This week, Wareable invited me to contribute to their Augmented Reality (AR) week feature. Here’s my vision for the future of AR:
“My prediction takes the form of my hopes and wishes for AR, and at its core what AR as an experience and a technology needs to be and do to truly advance.
The future of AR is sophisticated and beautiful. It enhances and is in sync with the physical world; it does not replace or supplant it. It does not overload; it aids and delights with elegance. It creates goodness, uplifting and enriching our lives. It ignites and invites curiosity and creativity. This is what we must strive for. May these new realities be deeply fulfilling and greatly benefit humanity.”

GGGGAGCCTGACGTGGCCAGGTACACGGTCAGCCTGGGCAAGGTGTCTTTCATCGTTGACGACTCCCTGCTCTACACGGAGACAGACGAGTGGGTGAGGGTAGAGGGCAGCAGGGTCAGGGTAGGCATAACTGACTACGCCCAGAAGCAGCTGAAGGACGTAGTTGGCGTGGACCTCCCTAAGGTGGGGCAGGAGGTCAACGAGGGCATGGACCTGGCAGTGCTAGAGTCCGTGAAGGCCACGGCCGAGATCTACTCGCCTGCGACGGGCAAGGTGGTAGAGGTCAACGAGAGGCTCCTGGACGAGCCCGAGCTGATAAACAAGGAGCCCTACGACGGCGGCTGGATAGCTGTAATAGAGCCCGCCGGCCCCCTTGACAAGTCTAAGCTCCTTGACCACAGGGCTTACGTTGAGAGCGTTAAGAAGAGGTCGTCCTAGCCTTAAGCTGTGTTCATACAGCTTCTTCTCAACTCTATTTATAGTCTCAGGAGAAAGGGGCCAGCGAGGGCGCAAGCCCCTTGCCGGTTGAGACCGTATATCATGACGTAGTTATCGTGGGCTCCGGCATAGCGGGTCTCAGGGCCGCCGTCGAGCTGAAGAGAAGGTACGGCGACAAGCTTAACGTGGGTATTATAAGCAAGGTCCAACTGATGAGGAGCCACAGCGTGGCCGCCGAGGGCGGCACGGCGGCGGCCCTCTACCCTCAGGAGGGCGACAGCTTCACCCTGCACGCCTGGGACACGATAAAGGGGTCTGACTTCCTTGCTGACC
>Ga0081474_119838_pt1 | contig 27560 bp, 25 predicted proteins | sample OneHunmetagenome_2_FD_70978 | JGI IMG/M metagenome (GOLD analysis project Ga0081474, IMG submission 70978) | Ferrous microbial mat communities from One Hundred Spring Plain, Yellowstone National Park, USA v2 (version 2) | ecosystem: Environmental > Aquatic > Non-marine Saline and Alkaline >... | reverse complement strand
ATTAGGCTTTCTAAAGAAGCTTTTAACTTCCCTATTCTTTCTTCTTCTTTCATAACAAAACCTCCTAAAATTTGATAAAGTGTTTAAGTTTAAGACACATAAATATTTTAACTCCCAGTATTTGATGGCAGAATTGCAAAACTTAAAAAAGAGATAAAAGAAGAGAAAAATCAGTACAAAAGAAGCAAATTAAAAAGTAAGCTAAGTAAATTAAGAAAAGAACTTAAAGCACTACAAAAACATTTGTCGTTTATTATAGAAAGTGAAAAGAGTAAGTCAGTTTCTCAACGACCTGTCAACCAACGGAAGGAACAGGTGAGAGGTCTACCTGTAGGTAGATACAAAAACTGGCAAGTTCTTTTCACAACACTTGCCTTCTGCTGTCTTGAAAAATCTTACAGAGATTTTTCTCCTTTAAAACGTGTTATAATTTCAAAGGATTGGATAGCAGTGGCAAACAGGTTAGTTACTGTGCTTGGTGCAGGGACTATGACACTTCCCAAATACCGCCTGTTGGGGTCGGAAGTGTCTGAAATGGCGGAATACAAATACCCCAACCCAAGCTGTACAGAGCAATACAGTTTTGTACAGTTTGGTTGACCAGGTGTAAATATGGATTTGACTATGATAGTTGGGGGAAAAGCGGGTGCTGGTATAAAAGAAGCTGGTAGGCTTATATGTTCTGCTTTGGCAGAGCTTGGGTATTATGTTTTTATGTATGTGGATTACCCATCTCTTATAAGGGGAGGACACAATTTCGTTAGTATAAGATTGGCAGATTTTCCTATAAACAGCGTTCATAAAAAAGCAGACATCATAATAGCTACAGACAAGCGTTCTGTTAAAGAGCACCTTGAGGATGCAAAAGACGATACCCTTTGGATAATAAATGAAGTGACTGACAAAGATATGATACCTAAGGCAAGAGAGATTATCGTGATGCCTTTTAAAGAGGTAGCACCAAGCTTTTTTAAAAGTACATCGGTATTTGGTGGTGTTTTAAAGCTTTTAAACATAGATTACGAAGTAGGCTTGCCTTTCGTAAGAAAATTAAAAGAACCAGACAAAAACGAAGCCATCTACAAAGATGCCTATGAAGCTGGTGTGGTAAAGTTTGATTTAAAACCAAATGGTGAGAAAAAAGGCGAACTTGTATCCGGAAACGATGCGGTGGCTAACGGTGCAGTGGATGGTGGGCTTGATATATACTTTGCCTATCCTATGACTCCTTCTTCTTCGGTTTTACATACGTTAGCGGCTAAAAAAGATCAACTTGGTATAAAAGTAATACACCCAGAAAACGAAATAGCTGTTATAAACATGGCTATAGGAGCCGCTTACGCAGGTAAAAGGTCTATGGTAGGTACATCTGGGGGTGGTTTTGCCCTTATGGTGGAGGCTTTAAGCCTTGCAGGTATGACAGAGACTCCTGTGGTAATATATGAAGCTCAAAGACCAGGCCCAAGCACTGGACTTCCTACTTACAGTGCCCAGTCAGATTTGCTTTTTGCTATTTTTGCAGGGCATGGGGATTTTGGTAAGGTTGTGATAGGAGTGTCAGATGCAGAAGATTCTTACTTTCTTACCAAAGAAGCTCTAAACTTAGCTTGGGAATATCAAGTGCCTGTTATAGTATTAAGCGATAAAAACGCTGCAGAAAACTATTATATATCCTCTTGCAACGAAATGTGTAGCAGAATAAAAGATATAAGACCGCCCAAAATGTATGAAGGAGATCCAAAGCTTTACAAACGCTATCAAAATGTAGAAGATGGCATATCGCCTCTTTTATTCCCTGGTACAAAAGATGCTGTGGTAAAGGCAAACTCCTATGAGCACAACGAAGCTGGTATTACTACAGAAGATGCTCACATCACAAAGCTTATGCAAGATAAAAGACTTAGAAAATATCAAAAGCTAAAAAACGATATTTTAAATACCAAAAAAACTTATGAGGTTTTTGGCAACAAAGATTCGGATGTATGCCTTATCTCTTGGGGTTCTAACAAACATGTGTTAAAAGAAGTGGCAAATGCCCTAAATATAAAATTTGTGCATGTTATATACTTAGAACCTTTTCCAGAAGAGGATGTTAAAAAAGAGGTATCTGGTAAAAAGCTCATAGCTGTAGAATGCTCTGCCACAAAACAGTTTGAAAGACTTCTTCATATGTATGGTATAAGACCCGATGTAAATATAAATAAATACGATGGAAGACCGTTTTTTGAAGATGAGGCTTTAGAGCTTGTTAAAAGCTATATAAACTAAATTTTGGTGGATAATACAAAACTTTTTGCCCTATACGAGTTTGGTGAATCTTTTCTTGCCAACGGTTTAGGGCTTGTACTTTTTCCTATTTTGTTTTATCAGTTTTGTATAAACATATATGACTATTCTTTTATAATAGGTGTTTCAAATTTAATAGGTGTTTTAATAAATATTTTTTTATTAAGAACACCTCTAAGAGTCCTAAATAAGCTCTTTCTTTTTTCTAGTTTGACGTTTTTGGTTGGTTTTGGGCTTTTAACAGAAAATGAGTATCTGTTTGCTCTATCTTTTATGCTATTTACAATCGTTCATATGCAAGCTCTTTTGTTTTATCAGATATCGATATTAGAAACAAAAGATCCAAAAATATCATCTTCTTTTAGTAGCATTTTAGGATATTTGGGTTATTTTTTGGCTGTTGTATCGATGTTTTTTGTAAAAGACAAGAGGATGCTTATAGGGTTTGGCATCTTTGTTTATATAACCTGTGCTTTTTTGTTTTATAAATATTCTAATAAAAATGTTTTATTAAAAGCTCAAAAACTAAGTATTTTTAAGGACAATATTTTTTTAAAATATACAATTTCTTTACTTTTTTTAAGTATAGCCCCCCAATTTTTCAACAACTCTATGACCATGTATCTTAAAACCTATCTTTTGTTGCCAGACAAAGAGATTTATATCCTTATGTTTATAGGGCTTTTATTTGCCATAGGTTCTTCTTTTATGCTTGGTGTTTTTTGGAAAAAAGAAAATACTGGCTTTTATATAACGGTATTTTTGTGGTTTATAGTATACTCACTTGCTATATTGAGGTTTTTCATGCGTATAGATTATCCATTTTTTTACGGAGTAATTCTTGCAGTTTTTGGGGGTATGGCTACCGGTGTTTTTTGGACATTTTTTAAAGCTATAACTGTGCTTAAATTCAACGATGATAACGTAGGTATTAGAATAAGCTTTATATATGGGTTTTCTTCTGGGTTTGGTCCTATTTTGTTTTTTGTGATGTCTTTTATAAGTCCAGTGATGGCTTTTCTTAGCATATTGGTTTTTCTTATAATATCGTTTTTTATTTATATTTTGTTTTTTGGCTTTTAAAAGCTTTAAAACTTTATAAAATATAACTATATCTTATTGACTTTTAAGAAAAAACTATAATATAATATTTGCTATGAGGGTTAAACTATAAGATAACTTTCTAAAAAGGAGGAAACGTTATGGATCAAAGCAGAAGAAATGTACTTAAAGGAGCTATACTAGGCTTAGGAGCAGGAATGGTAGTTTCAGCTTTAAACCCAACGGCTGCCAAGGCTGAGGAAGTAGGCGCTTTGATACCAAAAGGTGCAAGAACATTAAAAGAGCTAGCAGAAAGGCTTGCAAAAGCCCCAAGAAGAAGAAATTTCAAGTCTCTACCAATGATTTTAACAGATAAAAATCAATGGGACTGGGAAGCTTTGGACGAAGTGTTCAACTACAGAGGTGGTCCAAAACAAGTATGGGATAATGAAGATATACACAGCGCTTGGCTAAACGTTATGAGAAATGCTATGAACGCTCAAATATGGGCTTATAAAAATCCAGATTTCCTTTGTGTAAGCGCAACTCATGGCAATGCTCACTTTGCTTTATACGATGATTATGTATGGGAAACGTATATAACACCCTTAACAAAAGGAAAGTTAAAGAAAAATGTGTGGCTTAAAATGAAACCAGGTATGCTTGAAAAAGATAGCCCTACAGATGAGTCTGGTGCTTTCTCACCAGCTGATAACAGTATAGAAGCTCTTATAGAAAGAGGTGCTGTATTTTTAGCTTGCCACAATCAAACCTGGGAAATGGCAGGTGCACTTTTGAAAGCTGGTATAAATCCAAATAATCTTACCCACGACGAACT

Thank you Wareable for including me and to each of the contributors for their thoughtful predictions. Read the full article here.
Last week, The Toronto Star interviewed me about the Art Gallery of Ontario’s (AGO) AR exhibit “Reblink.” I shared my thoughts on the importance of artists working with AR (which I go into more depth on in my book Augmented Human):
“Artists have the unique ability to take the ordinary and transform it into something extraordinary, and to show us the world in a completely new way. Augmented Reality does too. So AR and artists are a perfect match,” said Helen Papagiannis, an AR expert and author of Augmented Human: How Technology is Shaping the New Reality. “What’s next is an exploration of AR storytelling beyond just the visual: audio, touch, smell and taste.”
I can’t wait for you to read Augmented Human, in print in September 2017, or read the digital Early Release now. Here’s a post on why I wrote the book and who it’s for, with excerpts from the Preface.